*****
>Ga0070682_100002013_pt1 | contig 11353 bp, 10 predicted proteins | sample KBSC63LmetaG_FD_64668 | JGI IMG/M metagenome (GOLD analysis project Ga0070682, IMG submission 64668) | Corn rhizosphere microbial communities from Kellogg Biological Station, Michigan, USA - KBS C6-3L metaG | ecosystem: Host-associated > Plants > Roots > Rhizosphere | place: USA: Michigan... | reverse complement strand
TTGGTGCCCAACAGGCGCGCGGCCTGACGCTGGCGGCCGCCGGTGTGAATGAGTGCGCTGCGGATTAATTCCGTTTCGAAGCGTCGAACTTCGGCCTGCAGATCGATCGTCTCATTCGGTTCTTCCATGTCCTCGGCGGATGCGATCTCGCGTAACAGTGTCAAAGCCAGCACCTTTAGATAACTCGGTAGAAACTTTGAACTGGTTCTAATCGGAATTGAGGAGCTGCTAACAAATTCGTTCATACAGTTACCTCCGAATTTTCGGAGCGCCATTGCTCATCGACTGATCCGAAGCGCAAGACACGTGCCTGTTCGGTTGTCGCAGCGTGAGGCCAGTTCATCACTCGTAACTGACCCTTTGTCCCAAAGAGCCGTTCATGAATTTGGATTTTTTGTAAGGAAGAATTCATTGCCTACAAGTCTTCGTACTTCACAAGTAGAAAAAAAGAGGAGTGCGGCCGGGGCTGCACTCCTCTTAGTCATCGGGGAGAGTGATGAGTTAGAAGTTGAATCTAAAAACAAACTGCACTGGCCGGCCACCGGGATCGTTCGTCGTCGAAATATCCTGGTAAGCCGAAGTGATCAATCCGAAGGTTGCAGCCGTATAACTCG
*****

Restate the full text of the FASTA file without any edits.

>Ga0070682_100002013_pt1 | contig 11353 bp, 10 predicted proteins | sample KBSC63LmetaG_FD_64668 | JGI IMG/M metagenome (GOLD analysis project Ga0070682, IMG submission 64668) | Corn rhizosphere microbial communities from Kellogg Biological Station, Michigan, USA - KBS C6-3L metaG | ecosystem: Host-associated > Plants > Roots > Rhizosphere | place: USA: Michigan... | reverse complement strand
TTGGTGCCCAACAGGCGCGCGGCCTGACGCTGGCGGCCGCCGGTGTGAATGAGTGCGCTGCGGATTAATTCCGTTTCGAAGCGTCGAACTTCGGCCTGCAGATCGATCGTCTCATTCGGTTCTTCCATGTCCTCGGCGGATGCGATCTCGCGTAACAGTGTCAAAGCCAGCACCTTTAGATAACTCGGTAGAAACTTTGAACTGGTTCTAATCGGAATTGAGGAGCTGCTAACAAATTCGTTCATACAGTTACCTCCGAATTTTCGGAGCGCCATTGCTCATCGACTGATCCGAAGCGCAAGACACGTGCCTGTTCGGTTGTCGCAGCGTGAGGCCAGTTCATCACTCGTAACTGACCCTTTGTCCCAAAGAGCCGTTCATGAATTTGGATTTTTTGTAAGGAAGAATTCATTGCCTACAAGTCTTCGTACTTCACAAGTAGAAAAAAAGAGGAGTGCGGCCGGGGCTGCACTCCTCTTAGTCATCGGGGAGAGTGATGAGTTAGAAGTTGAATCTAAAAACAAACTGCACTGGCCGGCCACCGGGATCGTTCGTCGTCGAAATATCCTGGTAAGCCGAAGTGATCAATCCGAAGGTTGCAGCCGTATAACTCG